I’d take a million blood tests for you, kid.

It’s funny how this has become our new normal.

blood lab 1

Picking Up the Pieces: Part 1

Anyone who’s ever had a newborn know what “sacrifice” means. You sacrifice basic things like sleep, showering (even eating) so that your baby goes to sleep/stays asleep/lets you sleep. This little tiny being, who was much easier to care for on the inside, has now become the Mafia don of sleep, sanity and well, your life.

But you know that this, too, shall pass. It’s a short stage of a baby’s life and you will get through this. With coffee. And friends who have been there. (Just not the granola, baby-wearing friends who co-sleep, don’t own a TV, eat only organic veggies and eschew disposable “landfill-clogging” diapers who looooooove their babies so much that they never utter a peep of complaint). Yeah, not them. Don’t discuss your complaints with them because they won’t understand. Besides, they’re busy planning their gap year (nope, not Baby Gap year where they exclusively shop and coo over their mini model plastered all over Instagram). This is the year they’ve saved for since getting married where they take a year off work and travel. With baby. In a converted school bus. Complete with compostable toilet. Featured on a show called “Tiny Travellers” or something similarly kitschy. No, don’t expect those friends to commiserate with the daily struggles and sacrifices. Complain to other friends – you know, ones with real lives and stuff.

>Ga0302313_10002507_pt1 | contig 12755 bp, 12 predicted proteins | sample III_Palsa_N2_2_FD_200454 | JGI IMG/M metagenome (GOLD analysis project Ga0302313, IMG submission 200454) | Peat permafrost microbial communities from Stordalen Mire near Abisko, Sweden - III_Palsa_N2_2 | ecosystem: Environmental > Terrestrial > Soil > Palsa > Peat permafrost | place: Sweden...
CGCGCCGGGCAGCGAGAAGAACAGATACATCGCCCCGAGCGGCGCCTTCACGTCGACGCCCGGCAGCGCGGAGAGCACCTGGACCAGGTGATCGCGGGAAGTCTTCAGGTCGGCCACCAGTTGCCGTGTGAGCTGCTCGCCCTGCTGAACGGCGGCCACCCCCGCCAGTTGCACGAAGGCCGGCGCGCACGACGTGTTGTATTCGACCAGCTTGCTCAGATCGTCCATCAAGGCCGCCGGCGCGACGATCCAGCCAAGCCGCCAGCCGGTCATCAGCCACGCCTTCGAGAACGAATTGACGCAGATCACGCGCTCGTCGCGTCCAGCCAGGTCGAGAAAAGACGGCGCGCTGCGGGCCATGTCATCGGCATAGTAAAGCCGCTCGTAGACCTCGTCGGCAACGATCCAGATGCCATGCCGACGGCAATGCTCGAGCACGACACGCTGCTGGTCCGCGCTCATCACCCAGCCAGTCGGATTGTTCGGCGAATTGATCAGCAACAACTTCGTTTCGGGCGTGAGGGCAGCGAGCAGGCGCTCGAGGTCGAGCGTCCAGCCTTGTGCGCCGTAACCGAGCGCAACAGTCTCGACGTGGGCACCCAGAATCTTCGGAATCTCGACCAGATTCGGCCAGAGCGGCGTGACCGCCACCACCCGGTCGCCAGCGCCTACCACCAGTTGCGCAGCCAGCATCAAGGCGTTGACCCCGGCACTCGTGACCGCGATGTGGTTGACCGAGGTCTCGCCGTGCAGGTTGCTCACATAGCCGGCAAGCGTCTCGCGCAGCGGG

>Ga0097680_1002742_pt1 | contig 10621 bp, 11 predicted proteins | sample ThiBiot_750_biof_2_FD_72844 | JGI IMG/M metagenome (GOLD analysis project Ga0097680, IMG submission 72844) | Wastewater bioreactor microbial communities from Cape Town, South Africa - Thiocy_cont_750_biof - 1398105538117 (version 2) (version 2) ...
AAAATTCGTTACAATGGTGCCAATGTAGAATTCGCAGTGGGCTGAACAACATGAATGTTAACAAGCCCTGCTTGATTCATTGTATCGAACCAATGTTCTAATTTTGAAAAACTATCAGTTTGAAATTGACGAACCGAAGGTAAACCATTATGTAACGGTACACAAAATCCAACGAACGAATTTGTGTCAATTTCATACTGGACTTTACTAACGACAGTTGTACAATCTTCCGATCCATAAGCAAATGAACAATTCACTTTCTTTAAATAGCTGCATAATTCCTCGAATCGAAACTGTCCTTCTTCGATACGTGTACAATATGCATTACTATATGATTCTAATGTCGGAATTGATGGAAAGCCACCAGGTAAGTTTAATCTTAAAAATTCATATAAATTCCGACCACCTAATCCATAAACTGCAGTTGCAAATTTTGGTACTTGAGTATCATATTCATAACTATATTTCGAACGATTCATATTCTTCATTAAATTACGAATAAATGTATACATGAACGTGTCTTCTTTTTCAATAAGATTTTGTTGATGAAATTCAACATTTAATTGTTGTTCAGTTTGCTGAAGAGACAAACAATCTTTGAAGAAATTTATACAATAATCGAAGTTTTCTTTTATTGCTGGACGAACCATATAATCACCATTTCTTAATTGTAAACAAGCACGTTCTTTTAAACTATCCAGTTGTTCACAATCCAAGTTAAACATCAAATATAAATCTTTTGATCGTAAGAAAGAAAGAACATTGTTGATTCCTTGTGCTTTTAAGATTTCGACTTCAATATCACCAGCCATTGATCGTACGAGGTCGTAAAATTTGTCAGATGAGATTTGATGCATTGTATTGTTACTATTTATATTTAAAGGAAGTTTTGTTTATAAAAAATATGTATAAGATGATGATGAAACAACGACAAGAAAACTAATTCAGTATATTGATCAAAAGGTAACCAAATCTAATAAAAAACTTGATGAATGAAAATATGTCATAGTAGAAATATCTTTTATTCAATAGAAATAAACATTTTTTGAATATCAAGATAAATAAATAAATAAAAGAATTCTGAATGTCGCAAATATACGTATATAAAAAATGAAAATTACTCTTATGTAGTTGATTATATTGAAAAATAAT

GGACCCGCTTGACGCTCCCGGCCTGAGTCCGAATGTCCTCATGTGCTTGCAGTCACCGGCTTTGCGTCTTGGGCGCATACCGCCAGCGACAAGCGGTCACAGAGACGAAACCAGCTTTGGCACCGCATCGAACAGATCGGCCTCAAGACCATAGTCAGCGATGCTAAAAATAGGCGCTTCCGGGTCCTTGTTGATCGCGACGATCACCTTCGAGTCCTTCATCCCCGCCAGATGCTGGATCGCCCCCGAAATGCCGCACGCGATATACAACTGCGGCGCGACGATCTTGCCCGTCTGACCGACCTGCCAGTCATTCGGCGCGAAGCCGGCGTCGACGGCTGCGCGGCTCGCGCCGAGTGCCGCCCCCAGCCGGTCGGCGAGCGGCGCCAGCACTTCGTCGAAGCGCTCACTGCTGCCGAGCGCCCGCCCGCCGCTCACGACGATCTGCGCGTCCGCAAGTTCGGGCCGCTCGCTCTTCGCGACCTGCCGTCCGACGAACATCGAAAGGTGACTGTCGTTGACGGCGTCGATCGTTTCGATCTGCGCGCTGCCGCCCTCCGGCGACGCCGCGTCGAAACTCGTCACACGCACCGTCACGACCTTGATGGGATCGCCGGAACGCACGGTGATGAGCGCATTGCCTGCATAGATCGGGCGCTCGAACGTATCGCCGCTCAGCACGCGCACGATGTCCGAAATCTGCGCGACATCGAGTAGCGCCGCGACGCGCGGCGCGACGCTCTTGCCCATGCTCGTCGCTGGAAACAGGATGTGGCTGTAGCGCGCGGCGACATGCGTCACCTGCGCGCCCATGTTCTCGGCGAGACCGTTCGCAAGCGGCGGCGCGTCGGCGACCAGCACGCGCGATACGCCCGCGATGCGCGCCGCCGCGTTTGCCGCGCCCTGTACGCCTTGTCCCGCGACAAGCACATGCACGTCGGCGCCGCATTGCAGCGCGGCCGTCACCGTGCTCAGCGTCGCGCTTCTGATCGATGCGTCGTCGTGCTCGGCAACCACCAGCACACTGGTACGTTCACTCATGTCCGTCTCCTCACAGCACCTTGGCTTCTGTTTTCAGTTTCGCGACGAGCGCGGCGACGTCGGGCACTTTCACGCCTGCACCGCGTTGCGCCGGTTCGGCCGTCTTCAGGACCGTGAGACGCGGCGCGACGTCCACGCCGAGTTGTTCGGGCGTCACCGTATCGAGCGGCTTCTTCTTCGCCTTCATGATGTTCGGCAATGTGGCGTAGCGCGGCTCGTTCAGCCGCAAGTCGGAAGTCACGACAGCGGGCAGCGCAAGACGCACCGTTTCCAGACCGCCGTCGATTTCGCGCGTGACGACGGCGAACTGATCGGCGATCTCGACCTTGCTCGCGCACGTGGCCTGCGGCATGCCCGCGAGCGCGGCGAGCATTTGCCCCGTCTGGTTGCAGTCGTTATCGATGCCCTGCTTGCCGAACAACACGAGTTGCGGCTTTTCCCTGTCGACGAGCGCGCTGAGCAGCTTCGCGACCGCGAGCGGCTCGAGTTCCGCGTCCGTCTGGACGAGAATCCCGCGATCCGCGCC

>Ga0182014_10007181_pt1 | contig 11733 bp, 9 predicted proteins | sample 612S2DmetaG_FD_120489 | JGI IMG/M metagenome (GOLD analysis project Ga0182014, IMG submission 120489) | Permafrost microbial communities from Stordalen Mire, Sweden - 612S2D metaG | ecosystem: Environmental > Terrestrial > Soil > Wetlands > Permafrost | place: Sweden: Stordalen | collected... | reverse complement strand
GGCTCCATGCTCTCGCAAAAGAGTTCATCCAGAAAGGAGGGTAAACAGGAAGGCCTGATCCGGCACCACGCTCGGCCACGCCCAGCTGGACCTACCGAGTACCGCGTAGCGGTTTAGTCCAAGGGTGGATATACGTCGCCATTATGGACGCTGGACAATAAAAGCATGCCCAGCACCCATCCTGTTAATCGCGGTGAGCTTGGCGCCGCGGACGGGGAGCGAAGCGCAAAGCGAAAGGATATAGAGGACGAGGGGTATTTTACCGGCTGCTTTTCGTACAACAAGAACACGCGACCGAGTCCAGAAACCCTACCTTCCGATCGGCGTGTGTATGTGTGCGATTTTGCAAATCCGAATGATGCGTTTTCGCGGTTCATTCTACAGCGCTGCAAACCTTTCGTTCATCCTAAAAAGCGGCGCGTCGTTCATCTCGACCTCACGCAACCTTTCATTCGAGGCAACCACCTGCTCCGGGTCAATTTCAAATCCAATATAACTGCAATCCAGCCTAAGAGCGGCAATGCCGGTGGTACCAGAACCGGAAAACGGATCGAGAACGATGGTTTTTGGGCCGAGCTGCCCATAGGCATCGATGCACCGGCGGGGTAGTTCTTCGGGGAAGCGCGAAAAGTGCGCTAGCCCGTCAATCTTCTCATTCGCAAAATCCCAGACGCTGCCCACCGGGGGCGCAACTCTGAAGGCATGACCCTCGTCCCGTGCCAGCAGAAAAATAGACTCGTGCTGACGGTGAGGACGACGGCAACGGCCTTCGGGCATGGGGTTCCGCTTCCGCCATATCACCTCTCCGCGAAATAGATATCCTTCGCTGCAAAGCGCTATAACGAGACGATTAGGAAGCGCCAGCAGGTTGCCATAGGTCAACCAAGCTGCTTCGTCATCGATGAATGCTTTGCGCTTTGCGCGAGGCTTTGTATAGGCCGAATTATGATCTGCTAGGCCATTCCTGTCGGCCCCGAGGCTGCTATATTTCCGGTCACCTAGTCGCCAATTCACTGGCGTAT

So you get through that baby stage and maybe stupidly fool yourself it wasn’t so bad after all. Your body recovers from the pregnancy and your brain meanly tricks you into dreaming about another mini Mafia don. You may even have missed the memo about toddlers in the throes of toilet training and the terrible twos and the fact that you can never go out in public again without sweating that you’ll lose a kid/shoe/favourite stuffed animal/wallet and be criticized by other parents as you run through a store, sweating and screaming that you’ve lost a kid/shoe/favourite stuffed animal/wallet/sanity…you know what I mean. So you have another kid. Rinse and repeat. Alllllll over again. Until one of you finally snaps and insists on the vasectomy/tubal ligation (nevermind that one of you could die young and meet another partner and possibly want children again. Nope. Not allowed). There. All better. Right?

You’ve got 2 or 3 kids by now and you think you’ve got this parenting thing down. Your kids survived the time they ate dirt/spiders/playdoh off the floor and life is good. Until one day your child starts complaining of a sore leg or arm or fever or chills or whatever awful condition you can imagine and your life as a parent changes forever. Because what you once thought was sacrifice doesn’t even compare. What you once thought was hard doesn’t even matter. Because you are now the parent of a child with a critical illness/disease/condition that you can’t fix. And it’s f*cked up.